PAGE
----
The center is holding. A parking lot replaces a non-profit art and music venue, a fashion house co-opts a culture and a city is taken from its future.
Much of Los Angeles is excluded from teenagers. All-ages venues were already scarce when a “Notice of Demolition” sign was plastered to The Smell’s front door last spring. The music space entered its infancy in 1999 (like many of us) and grew into an emblem of all things young, punk and cool. A ramshackle Mecca in downtown Los Angeles charging $5 per show, The Smell’s do-it-yourself volunteer-run spirit attracted teenagers who saw it as a place of artistic freedom and escape from normal life.
For some, The Smell is the first music venue they ever visit. It’s their enrollment in “the scene.”
“A person’s Smell phase is like their initiation into the heart of LA youth culture,” senior Anya Pertel said.
Many LA kids fondly remember Friday nights leaning against the chain-link fence in The Smell’s infamous alley or taking a breath and a pee away from the sweaty masses in the beautifully grotesque, graffiti-stained bathrooms. It’s the first time they see in the flesh insta-famous kids sanctified through 25,000 followers, the first time they see humanity in a mosh pit that stops its moshing to rescue a fallen soldier. A few of those kids soon moved from the floor to the stage, like those of locally grown youth bands Kuromi, Celebrity Crush and Slow Hollows.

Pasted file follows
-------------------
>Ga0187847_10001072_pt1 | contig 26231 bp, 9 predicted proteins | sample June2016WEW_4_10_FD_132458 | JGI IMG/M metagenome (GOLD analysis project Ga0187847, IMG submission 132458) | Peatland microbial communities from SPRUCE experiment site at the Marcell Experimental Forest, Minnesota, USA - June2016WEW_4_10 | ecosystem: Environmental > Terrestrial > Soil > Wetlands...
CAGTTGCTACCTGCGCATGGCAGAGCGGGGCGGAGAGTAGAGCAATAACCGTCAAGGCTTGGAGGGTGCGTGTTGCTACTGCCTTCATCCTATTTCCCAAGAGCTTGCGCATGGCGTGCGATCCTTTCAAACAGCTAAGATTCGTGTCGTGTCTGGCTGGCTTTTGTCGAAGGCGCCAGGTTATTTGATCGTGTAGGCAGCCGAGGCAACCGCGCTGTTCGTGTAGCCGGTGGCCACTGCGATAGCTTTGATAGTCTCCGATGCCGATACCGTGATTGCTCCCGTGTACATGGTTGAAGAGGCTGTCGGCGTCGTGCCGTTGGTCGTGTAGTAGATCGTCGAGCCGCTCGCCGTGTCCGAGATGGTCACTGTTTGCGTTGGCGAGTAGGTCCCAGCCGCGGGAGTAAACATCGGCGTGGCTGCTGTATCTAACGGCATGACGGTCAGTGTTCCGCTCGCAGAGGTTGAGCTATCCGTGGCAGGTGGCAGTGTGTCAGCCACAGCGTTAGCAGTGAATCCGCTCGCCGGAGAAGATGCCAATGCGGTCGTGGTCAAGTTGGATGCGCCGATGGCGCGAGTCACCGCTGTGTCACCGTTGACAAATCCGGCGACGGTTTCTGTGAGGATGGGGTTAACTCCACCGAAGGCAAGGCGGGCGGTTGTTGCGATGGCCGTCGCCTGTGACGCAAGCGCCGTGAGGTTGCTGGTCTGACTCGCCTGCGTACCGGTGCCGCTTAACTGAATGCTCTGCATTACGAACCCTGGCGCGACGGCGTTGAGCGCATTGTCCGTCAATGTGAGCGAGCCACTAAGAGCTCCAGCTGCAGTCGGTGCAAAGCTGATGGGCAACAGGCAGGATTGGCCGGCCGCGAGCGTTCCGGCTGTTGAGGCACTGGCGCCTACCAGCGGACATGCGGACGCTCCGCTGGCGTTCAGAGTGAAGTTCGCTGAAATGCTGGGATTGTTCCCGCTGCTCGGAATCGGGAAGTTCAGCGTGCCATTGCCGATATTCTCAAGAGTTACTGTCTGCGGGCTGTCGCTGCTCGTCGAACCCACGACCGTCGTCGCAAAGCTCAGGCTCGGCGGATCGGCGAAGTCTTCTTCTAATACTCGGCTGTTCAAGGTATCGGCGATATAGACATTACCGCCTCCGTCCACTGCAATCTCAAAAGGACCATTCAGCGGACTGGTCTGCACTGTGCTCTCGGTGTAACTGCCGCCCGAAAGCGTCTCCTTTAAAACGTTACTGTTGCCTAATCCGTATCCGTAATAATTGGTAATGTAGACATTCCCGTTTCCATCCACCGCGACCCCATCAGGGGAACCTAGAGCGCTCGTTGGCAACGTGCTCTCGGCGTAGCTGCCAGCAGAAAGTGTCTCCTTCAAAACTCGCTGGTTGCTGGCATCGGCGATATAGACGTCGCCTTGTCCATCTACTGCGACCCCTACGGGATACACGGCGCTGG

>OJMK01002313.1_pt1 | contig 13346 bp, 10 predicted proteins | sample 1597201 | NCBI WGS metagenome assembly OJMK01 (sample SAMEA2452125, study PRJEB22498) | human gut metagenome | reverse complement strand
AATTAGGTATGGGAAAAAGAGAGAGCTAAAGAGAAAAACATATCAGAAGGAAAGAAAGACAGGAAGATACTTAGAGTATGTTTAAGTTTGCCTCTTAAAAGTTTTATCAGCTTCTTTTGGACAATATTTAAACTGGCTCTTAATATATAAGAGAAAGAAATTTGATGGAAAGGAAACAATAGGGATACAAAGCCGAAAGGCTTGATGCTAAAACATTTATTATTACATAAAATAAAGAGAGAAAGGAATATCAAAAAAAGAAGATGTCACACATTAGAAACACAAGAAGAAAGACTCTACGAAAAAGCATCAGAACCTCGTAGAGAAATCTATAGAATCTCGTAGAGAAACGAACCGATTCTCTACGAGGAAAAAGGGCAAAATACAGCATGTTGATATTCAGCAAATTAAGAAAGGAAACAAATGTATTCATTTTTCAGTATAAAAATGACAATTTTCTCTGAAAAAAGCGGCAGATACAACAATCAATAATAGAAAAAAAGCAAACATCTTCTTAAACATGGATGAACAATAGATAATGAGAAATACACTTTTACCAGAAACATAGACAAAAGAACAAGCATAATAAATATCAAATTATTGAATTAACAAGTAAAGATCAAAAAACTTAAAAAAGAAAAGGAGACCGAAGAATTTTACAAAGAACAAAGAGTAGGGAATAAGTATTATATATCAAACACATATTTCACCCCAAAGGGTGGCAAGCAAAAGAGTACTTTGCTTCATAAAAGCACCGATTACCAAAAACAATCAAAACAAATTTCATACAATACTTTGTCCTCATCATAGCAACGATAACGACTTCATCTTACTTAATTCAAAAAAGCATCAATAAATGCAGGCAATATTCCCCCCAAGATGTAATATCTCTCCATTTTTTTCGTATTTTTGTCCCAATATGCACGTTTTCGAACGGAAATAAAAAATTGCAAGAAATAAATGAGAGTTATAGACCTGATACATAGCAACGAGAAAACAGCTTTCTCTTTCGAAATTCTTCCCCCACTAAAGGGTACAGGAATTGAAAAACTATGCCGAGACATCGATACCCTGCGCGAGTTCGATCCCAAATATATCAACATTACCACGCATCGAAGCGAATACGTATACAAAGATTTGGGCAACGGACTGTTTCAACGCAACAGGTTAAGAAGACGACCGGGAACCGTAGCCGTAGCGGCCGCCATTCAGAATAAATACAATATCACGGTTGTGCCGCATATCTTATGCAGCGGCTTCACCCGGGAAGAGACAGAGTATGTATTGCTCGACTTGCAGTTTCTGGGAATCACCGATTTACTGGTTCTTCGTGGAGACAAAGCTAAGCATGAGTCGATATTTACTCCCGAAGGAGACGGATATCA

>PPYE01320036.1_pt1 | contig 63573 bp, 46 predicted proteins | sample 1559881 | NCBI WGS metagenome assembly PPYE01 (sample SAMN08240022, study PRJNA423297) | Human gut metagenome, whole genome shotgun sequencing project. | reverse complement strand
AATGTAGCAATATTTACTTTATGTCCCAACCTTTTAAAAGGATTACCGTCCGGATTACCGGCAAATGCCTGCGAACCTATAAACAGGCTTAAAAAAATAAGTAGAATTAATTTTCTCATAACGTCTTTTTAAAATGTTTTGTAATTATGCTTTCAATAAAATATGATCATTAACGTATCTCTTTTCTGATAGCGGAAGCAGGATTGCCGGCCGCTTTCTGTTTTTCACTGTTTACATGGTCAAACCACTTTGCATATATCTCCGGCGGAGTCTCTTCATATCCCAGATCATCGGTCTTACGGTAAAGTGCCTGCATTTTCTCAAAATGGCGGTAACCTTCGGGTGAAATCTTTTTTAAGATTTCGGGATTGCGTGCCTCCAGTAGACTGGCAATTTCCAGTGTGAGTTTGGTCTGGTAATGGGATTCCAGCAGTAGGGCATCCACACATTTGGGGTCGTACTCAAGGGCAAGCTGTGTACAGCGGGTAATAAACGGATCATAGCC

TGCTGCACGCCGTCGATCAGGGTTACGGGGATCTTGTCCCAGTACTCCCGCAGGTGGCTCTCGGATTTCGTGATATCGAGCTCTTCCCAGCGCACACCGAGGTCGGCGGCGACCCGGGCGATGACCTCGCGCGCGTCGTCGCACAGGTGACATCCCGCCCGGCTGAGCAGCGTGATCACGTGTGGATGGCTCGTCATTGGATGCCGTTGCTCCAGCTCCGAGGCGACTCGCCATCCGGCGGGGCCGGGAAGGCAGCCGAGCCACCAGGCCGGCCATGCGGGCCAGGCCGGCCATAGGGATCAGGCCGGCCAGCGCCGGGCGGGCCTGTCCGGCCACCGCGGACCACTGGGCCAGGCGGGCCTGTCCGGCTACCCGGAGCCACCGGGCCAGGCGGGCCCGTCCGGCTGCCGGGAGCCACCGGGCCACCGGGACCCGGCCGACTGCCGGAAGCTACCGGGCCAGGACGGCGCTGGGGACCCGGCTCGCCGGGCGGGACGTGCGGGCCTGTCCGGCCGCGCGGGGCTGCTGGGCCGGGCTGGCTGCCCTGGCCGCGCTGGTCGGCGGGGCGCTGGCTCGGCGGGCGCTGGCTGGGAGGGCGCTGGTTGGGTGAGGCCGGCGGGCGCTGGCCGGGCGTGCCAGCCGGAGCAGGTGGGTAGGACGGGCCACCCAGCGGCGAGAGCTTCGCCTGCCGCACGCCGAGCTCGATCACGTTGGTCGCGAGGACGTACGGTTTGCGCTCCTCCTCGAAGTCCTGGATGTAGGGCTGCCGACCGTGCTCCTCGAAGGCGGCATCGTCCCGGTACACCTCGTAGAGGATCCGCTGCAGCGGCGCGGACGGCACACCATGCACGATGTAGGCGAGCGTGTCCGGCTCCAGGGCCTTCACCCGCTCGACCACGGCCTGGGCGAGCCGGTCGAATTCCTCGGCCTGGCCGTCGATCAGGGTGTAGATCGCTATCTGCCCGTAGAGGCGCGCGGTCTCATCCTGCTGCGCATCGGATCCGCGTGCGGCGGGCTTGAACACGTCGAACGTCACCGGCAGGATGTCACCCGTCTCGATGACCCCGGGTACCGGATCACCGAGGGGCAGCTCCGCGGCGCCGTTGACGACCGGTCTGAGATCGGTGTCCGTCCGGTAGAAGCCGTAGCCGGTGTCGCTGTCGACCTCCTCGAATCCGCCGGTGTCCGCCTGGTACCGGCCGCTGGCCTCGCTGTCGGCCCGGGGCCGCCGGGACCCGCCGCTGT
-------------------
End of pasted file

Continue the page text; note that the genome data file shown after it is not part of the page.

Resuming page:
The building in which The Smell stews was purchased by the L&R Group of Companies, a group that operates (with tragic symbolism) parking lots. This has spawned a motivated teen movement to “#savethesmell” (want to join? They have a GoFundMe).
The committee has been successful in extending The Smell’s current residency an additional year, but their ultimate goal is to raise $1.2 million in hopes of securing a permanent space to harbor the artistic haven. DIY $5 shows cannot raise this much, let alone yield a profit.
Low cost makes The Smell’s mission entirely honorable; it doesn’t exploit but rather cultivates teenaged art creation. The Smell was a place of pilgrimage, a haven. If public youth spaces become parking lots, where will the young go?